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'Yikes, nope, denied': University of Scranton stands by as student government denies recognition to conservative group

Students at the University of Scranton were denied club recognition by the student government due to the club's political stances. (Credit: Scranton TPUSA)

Students at the University of Scranton were denied club recognition by the student government due to the club's political stances. (Credit: Scranton TPUSA)

  • University turns students’ rights into a popularity contest
  • Administration stands behind its hypocritical, viewpoint-discriminatory decision

SCRANTON, Pa., Dec. 5, 2019 — Administrators at the University of Scranton granted its student government unfettered authority to decide which students can form political groups on campus. Then the administration stood by when student government members abused that authority to deny recognition to a prospective conservative student group because of their political beliefs. 

Today, the Foundation for Individual Rights in Education is publicly calling on university leadership to defend students’ right to form political groups free from political discrimination. FIRE wrote to the administration on Wednesday to say the university must respect its students’ ability to hold viewpoints that members of the student government may deem unpopular. 

“I find it unfortunate that our group of bright-minded students was treated with such bias by our own student government,” said student Noah Kraft, prospective treasurer of the group. “While our goals on campus were to promote political activism, engage in friendly discussion, and even participate in community service, it was made clear that our voices have been silenced."

The students, who wanted to form a university chapter of Turning Point USA, faced an uphill battle from the start. In response to a social media post about the formation of the group, the student government president indicated that the student government may evaluate a prospective group and determine “yikes, nope, denied.” He further implied that if TPUSA Scranton received enough student government support to become an official student organization, he would have the ability to unilaterally veto that vote.

After fielding questions from student government members for three hours, the student applicants — Cody Morgan, Michael Abromovage, Joseph Chabuel, McKayla Kathio, and David Pennino — waited while the senators held closed-door discussions about granting their club recognition. They were told on Oct. 4 that the student government approved TPUSA Scranton as a registered student organization, only to be told later — following a third closed-door meeting — that student government members were confused about the percentage of votes required for recognition. Then, student government leadership informed the students that they did not, in fact, receive enough votes to become a recognized campus organization: They had won a majority vote, but needed two-thirds of the student government — a super-majority — to agree that they should have the rights already promised to them by the University of Scranton’s administration.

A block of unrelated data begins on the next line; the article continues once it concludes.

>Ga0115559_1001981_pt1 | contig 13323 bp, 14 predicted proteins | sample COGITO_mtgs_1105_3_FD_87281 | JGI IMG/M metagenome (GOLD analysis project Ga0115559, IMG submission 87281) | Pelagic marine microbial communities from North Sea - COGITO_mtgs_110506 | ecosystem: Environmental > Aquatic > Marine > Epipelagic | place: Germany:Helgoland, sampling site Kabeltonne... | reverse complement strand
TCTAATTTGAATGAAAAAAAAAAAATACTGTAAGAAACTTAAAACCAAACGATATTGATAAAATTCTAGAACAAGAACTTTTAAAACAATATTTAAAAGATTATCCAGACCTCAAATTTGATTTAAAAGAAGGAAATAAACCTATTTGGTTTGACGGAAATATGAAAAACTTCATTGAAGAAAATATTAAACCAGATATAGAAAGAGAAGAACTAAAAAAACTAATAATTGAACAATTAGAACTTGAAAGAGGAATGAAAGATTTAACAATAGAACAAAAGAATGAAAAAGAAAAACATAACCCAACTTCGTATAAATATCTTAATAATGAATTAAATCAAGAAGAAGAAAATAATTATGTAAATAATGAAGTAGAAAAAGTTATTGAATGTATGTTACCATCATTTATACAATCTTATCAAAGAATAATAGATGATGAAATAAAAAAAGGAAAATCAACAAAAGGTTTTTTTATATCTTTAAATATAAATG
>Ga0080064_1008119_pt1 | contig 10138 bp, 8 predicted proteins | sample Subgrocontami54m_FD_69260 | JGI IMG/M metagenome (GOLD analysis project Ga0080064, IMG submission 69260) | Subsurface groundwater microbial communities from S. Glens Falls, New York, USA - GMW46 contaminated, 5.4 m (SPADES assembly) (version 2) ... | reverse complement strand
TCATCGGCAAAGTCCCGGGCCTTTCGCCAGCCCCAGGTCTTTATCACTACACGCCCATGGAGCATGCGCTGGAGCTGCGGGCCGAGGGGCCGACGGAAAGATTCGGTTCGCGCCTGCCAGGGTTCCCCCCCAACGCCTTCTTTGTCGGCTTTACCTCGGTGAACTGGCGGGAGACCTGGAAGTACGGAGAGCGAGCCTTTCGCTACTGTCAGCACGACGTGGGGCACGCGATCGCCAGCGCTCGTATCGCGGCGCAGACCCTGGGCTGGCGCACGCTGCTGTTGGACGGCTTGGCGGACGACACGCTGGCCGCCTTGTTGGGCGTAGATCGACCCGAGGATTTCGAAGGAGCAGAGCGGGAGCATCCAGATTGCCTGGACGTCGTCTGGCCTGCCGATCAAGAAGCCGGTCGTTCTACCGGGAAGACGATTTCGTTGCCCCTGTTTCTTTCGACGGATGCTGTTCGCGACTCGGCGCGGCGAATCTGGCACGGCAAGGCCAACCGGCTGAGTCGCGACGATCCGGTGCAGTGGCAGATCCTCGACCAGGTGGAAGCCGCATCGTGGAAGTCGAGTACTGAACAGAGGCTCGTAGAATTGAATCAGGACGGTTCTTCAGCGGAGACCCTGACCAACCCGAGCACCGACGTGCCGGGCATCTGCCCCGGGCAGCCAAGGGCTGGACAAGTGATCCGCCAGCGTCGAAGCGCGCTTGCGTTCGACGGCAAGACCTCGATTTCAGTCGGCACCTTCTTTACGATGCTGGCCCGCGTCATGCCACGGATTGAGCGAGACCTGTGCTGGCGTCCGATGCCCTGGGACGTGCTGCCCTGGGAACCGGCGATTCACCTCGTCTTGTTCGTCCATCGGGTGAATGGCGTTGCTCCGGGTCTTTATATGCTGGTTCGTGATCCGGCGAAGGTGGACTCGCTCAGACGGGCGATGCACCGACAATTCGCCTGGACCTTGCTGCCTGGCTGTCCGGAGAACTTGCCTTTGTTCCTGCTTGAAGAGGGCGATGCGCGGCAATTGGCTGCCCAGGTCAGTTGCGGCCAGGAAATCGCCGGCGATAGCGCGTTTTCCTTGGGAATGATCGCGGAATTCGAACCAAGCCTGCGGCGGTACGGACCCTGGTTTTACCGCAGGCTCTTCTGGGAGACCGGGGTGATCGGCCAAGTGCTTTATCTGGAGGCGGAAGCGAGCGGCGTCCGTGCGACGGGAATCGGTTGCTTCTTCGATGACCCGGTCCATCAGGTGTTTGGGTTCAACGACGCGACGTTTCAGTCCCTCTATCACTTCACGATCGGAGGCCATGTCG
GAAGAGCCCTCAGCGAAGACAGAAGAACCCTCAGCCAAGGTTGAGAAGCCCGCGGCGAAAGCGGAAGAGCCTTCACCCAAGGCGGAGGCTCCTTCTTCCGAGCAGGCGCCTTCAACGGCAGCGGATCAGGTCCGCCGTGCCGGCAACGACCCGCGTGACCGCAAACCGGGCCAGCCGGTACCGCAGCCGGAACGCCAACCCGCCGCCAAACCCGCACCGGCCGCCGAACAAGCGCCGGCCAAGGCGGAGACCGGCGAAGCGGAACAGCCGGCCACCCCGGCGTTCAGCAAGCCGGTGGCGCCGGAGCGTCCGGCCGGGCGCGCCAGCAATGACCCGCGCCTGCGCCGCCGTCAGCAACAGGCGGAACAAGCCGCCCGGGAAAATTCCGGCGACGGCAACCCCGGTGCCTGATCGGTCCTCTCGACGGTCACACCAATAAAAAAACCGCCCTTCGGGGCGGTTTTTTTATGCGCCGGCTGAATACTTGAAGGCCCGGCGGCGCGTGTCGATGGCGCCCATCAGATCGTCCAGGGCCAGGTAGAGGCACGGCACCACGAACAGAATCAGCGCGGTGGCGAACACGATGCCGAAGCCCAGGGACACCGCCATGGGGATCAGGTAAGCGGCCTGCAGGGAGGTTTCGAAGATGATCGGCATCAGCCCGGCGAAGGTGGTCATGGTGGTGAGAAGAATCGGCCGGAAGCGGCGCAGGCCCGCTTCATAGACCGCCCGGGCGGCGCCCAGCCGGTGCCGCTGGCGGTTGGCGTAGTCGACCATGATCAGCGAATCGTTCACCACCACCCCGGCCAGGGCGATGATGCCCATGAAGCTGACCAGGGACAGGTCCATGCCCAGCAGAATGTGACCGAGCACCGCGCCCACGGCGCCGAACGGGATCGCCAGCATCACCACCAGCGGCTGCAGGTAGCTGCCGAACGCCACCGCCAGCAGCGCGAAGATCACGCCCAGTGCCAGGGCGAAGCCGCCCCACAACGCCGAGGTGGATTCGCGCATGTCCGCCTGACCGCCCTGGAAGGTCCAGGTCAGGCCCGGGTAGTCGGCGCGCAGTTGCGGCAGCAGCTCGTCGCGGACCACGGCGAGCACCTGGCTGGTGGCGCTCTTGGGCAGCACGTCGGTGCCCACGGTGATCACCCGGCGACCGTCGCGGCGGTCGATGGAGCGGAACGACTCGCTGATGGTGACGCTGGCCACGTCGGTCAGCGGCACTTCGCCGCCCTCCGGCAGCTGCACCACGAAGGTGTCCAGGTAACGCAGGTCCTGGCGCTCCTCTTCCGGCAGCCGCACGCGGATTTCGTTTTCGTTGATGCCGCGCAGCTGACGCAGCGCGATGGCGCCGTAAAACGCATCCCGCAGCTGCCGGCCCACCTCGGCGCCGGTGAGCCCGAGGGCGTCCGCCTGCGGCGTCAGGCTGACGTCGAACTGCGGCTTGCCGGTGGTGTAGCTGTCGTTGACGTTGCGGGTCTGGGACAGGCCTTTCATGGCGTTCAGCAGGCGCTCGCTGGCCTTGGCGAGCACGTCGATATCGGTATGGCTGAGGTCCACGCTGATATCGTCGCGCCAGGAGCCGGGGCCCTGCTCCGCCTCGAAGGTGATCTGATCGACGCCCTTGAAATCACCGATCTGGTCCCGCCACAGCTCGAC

“It is irrelevant whether the threshold vote required is a simple or a two-thirds majority,” wrote FIRE attorney Katlyn Patton in a letter to the university administration. “The two-thirds majority requirement simply allows a smaller faction to refuse rights based on viewpoint. In either event, the result is impermissible at an institution that promises its students freedom of expression.”

Although Scranton is a private university and is not bound by the First Amendment, it is both morally and contractually bound to honor the explicit promises of freedom of expression it makes to its students. The university’s “Statement of Philosophy” states that “[f]reedom of thought, freedom of expression, and freedom of the individual must be preserved.”

“Becoming a recognized student group at the University of Scranton should not be a popularity contest,” said Patton. “The rejection of TPUSA Scranton after several hours of discussion and a secret meeting is a clear result of viewpoint discrimination — and FIRE will defend all students, regardless of political ideology, who want to express their views by forming a student organization.”

FIRE first wrote to President Scott R. Pilarz on Nov. 13, calling on the administration to recognize the student group and ensure that its institutional promises are enforced in a viewpoint-neutral manner. 

The university responded Nov. 26, refusing to substantively defend its students’ rights. 

“It’s a shame that the University of Scranton’s administration has failed to recognize that some members of our student Senate have abandoned the idea of representing the interests of their constituents,” said Cody Morgan, prospective president of TPUSA Scranton. “Instead, they used the power of their office to push their own political agendas and ideologies, which are in no way reflective of the majority of the student body, to suppress the voices and ideas of students who share opposing viewpoints.”

FIRE will continue to monitor the situation and use all the resources at its disposal to ensure a just outcome. 

The Foundation for Individual Rights in Education (FIRE) is a nonpartisan, nonprofit organization dedicated to defending and sustaining the individual rights of students and faculty members at America’s colleges and universities. These rights include freedom of speech, freedom of association, due process, legal equality, religious liberty, and sanctity of conscience — the essential qualities of liberty.


Daniel Burnett, Assistant Director of Communications, FIRE: 215-717-3473;

Scott R. Pilarz, President, University of Scranton: 570-941-7500; 

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